We need to change the conversation on investment management fees.
Kiwi Wealth recently released an insightful article on the case for having your money managed actively.
This article has, inevitably, being meet with a passionate defence of Index Management (also referred to as Passive Management). A debate that has been going on for some time, and we really need to move on!
Kiwi Wealth make the following comment in the introduction:
“The “active versus passive” debate has been a fixture in the investment industry for nearly 50 years. Passive investing is one of the cheapest ways to access equity markets globally, and has helped to drive down fees across the board. Passive investment managers and their suppliers have gone further than just offering low cost products however, and have portrayed actively-managed portfolios as a bad option for investors. We disagree, and believe, headlines supporting passive investing are largely driven by passive investment managers and index providers looking to frame the debate to their own advantage.”
I can’t disagree with that.
As the Kiwi Wealth paper touches on, there is a role for passive and active in constructing a robust portfolio.
The debate has moved on from black vs white, active vs passive, there are shades of grey in return outcomes (but maybe not 50 of them!).
The black and white debate is evident in this GoodReturns article, Passive Managers Reject Criticism. Also note the comments section as well.
I have written a number of Posts on Index management, highlighting their limitations, and risks, albeit I can see a role for them as part of a portfolio, as I can active management.
As with active management, it is important to understand and appreciate the limitations of what you are investing in.
I also hope we don’t follow Australia’s lead as an industry and focus too much on investment management fees. There is an appropriate level of fees, but it is not the lowest cost provider.
We need to change the conversation on investment management fees as recently highlighted by BlackRock, a large Index/Exchange Traded Fund (ETF) provider.
Index Funds do buy high and sell low, primarily because companies move in and out of indices.
Analysis by Research Affiliates highlights the trading costs of Index Funds (Passive Funds). Index Fund providers understand this and seek to minimise these costs.
As an aside, passive index funds are not passive, they are actively managed.
Albeit, there are huge trading costs around market index changes over time. These costs are incurred by the Index Funds, yet the costs are not evident given they are also included in market index returns. Index Funds incur these costs.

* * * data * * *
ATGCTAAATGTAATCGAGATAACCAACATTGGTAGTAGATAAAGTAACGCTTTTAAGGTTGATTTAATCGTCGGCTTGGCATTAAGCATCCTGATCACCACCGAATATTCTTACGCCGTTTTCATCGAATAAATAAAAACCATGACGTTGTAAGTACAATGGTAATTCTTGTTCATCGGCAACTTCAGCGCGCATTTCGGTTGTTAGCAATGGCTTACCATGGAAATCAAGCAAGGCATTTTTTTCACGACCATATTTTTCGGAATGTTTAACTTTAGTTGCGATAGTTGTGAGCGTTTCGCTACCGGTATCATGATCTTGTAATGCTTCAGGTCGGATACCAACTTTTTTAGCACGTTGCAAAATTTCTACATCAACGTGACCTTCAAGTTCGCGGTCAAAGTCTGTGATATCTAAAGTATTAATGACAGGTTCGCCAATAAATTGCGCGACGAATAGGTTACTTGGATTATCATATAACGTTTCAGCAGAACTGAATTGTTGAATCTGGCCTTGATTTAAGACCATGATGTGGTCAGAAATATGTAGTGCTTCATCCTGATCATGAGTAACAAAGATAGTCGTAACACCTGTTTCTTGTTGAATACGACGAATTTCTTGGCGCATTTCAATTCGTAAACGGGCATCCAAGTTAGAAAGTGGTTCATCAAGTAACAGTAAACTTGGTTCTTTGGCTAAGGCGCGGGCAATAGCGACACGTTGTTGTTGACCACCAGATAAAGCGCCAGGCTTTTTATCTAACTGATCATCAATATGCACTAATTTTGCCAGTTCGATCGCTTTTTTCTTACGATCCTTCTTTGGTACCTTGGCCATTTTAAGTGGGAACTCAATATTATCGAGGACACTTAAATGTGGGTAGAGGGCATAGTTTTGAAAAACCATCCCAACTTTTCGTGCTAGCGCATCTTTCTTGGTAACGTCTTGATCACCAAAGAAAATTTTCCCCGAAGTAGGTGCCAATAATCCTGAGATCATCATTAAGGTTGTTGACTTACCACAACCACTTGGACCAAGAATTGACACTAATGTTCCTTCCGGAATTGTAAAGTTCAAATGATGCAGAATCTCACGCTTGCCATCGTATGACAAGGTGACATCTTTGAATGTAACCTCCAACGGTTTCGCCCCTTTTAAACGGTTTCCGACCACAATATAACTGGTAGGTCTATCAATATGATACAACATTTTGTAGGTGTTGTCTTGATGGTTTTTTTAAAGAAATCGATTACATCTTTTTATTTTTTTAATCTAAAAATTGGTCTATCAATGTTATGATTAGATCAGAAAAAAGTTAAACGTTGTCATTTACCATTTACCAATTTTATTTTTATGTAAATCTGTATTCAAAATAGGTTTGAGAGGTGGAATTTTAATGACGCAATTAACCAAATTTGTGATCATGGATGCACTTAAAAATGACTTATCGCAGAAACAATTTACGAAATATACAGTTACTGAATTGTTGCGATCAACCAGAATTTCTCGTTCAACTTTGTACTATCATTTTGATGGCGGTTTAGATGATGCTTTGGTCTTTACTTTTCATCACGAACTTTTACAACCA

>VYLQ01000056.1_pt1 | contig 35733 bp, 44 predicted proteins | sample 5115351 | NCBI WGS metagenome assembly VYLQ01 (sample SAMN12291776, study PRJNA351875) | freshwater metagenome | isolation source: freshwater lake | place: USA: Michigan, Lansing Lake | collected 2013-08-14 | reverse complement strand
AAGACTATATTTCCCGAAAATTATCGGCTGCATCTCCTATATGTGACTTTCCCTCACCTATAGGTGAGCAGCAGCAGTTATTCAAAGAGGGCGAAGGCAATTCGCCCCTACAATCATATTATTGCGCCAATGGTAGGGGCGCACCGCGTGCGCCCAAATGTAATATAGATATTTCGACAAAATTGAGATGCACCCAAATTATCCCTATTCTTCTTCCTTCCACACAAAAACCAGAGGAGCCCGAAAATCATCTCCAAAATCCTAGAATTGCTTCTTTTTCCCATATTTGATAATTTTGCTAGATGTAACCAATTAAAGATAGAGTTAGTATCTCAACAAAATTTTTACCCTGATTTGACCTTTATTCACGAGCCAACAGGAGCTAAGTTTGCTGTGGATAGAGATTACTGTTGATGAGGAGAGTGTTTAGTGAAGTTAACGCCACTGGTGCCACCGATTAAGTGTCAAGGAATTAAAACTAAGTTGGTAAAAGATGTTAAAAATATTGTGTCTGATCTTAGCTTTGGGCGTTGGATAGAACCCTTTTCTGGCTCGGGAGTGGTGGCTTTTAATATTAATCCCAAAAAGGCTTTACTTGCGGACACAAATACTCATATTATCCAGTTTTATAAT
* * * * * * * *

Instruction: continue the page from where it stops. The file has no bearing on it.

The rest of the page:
These costs are high, Research Affiliates estimates the difference in return between a company exiting and entering an Index to be 9.52%. The majority of this performance difference occurs on the day of index changes. It also only occurs on that proportion of the portfolio that is changing.
Stocks entering an Index tend to underperform over the next 12 months, while those leaving an Index tend to outperform over the following year.
For more, see this article on why low cost index investing is not necessarily low risk.
In another Post I highlighted that Index Funds have exposure to unrewarded risks and are often poorly diversified e.g. think when Telecom made up over 30% of the NZX and the US market is currently highly concentrated.
These articles are separate to the current issue of overvaluation in sectors of the US market, recently labelled, rather misleadingly, an Index Bubble, by Michael Burry, who was one of the first investors to call and profit from the subprime mortgage crisis of 2007-08 that triggered the Global Financial Crisis.
Just on active management, there is a growing level of academic research challenging the conventional wisdom of active management and in support of active management, as I highlight in the Post Challenging the Convention Wisdom of Active Management.
The research Paper attached to this Post is the most downloaded paper from Kiwiinvestorblog.
Closely related, and what has busted open the active vs passive debate, leading to the shades of grey, is the disaggregation of investment returns – the isolation of drivers of investment returns.
As the Post highlights returns can be broadly attributed to three drivers: Market returns (beta), factors and hedge fund strategies beta, and alpha (returns after the betas, which can be purely attributed to manager skill).
The disaggregation of investment returns is prominently expressed by factor investing (e.g. value, momentum, low vol) and that investors can now access “hedge fund” type strategies for less than what some active equities managers charge. These are “active” returns.
The disaggregation of returns and technology will drive future ETF innovation, particularly within the Fixed Income space and alternative investments.
As you know, the isolation of the drivers of investment returns is also driving the fee debate, as the Kiwi Wealth paper infers, investors do not want to pay high fees for an “active” return outcome that can be sourced more cheaply.
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